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Families 'teetering on the brink' need our help, charity warns

Home-Start Suffolk's annual general meeting. Picture: ANDREW PAPWORTH

Home-Start Suffolk's annual general meeting. Picture: ANDREW PAPWORTH

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More families "teetering on the brink" with difficulties like depression and isolation are receiving help from a Suffolk charity - but many are still missing out on the support they need as demand rises.

Home-Start Suffolk's annual general meeting. Pictured is author and screenwriter Anthony Horowitz, who is a patron of the charity. Picture: ANDREW PAPWORTHHome-Start Suffolk's annual general meeting. Pictured is author and screenwriter Anthony Horowitz, who is a patron of the charity. Picture: ANDREW PAPWORTH

Home-Start in Suffolk, which aids parents struggling with a range of challenges so children enjoy the best start in life, helped 412 families between April 2018 and April 2019 - a rise of 90 on the previous year.

It plans to continue expanding by helping another extra 50 families in the coming year, as issues such as the rising cost of living and greater prevelance of mental ill health put increased pressure on young parents.

At its annual general meeting (AGM) at Ipswich's Endeavour House on Thursday, September 26, the charity and its new patron - leading author and screenwriter Anthony Horowitz - congratulated its army of 200 volunteers for helping with the expansion.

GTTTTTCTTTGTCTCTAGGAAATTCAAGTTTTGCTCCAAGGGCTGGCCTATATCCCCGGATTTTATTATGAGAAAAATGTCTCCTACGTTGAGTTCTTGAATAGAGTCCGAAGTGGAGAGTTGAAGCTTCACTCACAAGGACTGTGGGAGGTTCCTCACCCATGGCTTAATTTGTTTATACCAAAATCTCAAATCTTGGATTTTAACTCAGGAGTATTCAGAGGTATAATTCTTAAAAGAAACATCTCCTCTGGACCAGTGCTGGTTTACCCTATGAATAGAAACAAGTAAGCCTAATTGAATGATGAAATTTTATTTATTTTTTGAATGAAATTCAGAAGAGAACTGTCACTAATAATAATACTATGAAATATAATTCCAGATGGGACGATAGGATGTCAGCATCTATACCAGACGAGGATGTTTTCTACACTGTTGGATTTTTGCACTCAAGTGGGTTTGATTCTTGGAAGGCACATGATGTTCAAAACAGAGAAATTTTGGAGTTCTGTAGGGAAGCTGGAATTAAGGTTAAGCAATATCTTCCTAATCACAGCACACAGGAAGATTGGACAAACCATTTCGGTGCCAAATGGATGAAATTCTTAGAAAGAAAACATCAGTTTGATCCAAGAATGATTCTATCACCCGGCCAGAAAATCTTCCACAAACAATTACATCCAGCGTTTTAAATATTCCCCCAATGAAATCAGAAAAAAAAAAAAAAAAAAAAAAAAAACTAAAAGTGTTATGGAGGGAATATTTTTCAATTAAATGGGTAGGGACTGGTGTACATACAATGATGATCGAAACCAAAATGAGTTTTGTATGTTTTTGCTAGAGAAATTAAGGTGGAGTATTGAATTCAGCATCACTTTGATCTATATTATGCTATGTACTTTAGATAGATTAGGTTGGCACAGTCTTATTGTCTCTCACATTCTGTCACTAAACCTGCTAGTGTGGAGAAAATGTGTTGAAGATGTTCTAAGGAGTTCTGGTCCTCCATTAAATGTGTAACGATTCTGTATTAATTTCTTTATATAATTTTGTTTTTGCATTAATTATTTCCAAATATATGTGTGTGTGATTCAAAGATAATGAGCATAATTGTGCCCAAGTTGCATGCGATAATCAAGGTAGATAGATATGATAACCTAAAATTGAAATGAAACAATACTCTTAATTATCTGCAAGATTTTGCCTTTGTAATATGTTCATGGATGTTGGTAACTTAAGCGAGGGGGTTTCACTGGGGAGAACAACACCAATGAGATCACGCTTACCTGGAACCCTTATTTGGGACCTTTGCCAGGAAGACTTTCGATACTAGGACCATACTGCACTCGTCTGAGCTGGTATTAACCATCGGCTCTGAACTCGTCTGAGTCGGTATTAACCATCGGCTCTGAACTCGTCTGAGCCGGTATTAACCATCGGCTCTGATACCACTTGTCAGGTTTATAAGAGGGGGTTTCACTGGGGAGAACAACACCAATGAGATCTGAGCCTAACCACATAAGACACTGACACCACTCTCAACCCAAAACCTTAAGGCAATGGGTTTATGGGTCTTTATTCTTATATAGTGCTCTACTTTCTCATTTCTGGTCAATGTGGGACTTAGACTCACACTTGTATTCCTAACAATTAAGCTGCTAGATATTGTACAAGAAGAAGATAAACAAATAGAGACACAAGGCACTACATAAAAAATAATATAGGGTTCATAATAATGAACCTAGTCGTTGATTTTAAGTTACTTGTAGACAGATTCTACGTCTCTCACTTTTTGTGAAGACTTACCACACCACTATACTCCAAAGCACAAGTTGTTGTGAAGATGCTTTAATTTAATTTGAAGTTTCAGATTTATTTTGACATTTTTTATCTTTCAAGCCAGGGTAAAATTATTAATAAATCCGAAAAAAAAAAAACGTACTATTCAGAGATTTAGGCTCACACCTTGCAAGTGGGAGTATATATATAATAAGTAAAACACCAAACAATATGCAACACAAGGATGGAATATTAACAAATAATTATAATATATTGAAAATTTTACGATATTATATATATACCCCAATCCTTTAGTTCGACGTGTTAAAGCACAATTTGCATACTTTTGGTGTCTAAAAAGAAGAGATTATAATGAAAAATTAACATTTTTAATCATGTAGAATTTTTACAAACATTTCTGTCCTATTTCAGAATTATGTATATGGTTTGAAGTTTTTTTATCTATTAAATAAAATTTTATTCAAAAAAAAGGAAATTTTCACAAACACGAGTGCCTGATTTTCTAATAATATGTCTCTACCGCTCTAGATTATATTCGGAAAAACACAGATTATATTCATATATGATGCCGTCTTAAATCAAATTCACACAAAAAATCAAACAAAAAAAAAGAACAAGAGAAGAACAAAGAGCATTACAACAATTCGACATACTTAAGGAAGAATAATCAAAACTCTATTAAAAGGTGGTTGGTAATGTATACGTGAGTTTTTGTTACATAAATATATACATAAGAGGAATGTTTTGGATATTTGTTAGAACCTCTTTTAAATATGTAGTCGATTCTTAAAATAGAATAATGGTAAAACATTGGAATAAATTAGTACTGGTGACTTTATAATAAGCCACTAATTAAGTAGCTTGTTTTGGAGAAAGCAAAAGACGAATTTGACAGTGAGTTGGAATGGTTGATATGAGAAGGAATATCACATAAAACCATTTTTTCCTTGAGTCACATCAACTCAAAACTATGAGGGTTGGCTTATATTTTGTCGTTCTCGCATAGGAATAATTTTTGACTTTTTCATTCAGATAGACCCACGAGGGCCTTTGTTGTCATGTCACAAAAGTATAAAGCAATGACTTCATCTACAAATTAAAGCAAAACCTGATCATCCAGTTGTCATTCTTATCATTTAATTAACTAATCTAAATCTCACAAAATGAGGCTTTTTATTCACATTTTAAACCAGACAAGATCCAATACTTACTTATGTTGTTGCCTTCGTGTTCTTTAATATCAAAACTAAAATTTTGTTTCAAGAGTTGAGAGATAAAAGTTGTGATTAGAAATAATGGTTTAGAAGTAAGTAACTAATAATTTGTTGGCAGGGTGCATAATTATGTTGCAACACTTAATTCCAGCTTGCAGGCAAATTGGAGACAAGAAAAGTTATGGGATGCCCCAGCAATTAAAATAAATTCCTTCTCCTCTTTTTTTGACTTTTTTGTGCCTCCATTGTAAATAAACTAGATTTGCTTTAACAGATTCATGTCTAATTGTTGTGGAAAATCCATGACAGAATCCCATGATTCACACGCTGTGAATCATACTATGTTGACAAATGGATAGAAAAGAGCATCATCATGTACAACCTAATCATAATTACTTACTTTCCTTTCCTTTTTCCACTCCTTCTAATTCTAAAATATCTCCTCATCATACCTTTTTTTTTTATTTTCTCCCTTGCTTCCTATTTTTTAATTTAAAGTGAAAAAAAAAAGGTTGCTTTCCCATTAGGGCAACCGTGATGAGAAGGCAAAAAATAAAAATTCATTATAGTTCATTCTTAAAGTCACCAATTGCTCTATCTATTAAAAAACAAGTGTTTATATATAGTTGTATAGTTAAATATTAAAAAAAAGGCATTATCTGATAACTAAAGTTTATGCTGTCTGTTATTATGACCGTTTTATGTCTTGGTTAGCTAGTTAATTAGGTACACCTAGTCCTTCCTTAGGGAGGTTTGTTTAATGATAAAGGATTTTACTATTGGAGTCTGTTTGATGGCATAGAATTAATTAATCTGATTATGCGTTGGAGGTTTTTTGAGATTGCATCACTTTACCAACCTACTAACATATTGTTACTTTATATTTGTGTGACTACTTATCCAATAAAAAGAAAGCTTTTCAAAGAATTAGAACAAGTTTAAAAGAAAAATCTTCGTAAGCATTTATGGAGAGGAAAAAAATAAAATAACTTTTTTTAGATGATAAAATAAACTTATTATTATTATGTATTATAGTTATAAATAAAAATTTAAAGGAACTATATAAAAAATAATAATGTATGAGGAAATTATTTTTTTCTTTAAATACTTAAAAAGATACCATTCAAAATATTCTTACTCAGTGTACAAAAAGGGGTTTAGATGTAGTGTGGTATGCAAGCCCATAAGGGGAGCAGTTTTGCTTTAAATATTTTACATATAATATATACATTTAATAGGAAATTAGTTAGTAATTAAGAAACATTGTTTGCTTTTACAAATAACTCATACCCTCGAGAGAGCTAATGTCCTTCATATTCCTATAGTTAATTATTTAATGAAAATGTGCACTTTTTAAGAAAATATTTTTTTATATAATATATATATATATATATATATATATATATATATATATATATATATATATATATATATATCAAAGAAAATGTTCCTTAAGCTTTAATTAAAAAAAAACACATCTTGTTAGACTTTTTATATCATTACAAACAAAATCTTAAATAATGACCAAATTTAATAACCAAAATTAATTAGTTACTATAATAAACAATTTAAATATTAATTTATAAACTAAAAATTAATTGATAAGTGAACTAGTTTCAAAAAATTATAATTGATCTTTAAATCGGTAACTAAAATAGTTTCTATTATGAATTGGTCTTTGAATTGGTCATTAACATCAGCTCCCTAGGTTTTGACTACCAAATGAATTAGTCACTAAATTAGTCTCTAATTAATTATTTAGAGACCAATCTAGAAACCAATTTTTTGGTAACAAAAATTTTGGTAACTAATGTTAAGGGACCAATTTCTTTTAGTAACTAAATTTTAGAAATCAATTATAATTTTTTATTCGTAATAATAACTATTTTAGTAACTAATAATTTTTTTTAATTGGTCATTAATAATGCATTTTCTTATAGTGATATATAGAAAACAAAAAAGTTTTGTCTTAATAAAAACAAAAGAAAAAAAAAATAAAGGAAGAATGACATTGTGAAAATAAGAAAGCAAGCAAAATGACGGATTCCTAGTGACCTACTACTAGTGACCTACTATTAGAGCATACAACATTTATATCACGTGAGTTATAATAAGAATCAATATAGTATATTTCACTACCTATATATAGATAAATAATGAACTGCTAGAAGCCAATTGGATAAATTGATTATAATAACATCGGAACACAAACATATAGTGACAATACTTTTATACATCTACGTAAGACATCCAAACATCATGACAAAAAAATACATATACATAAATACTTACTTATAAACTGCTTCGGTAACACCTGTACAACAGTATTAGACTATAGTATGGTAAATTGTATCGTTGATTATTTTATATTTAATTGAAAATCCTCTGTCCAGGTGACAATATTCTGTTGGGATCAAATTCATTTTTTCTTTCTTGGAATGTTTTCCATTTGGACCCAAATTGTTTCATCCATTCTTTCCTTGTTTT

However Rob Thacker, chairman of Home-Start Suffolk, said: "With 33,000 children living in poverty in Suffolk, there are families teetering on the brink who need our help."

Home-Start Suffolk's annual general meeting. Pictured is chairman Rob Thacker. Picture: ANDREW PAPWORTHHome-Start Suffolk's annual general meeting. Pictured is chairman Rob Thacker. Picture: ANDREW PAPWORTH

Even though Home-Start's expansion - which has seen it train 69 new volunteers with an in-depth programme to provide emotional and practical support to families - was widely praised by dignitaries at the AGM, Mr Thacker pointed out that it still only covers 2% of those who might need it.

He and chief executive Tara Somers implored people to donate to the organisation to help it fund more support for families, as well as offer their time as volunteers to provide critical support.

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"The impact of adversity on children can be huge," Mr Thacker warned.

Home-Start Suffolk's annual general meeting. Pictured is chief executive Tara Somers. Picture: ANDREW PAPWORTHHome-Start Suffolk's annual general meeting. Pictured is chief executive Tara Somers. Picture: ANDREW PAPWORTH

"Those who have experienced broken childhoods are more likely to have mental health issues."

He believes supporting families at the very start of a child's life is the "best opportunity to break the cycle of adversity".

Ms Somers added: "With all the changes we have seen over the past year and the growth experienced by the charity, it is easy to see how we could veer off the couse of our mission.

"This is not however the case. We have a clear mission, havbe absolute clarity about our purpose, the needs and challenges of out client group and the support needs of our volunteers."

During his speech, Mr Horowitz said: "They are so hard working and yet I don't think of them as a charity, I think of them as friends."

Ipswich MP Sandy Martin said he had the "greatest admiration for everyone who volunteers" for Home-Start.

He added: "However good the public services are that we deliver in the future, there will always be a place for a charity like Home-Start that helps people on a one-to-one basis.

"I'm really pleased to see it going from strength to strength."

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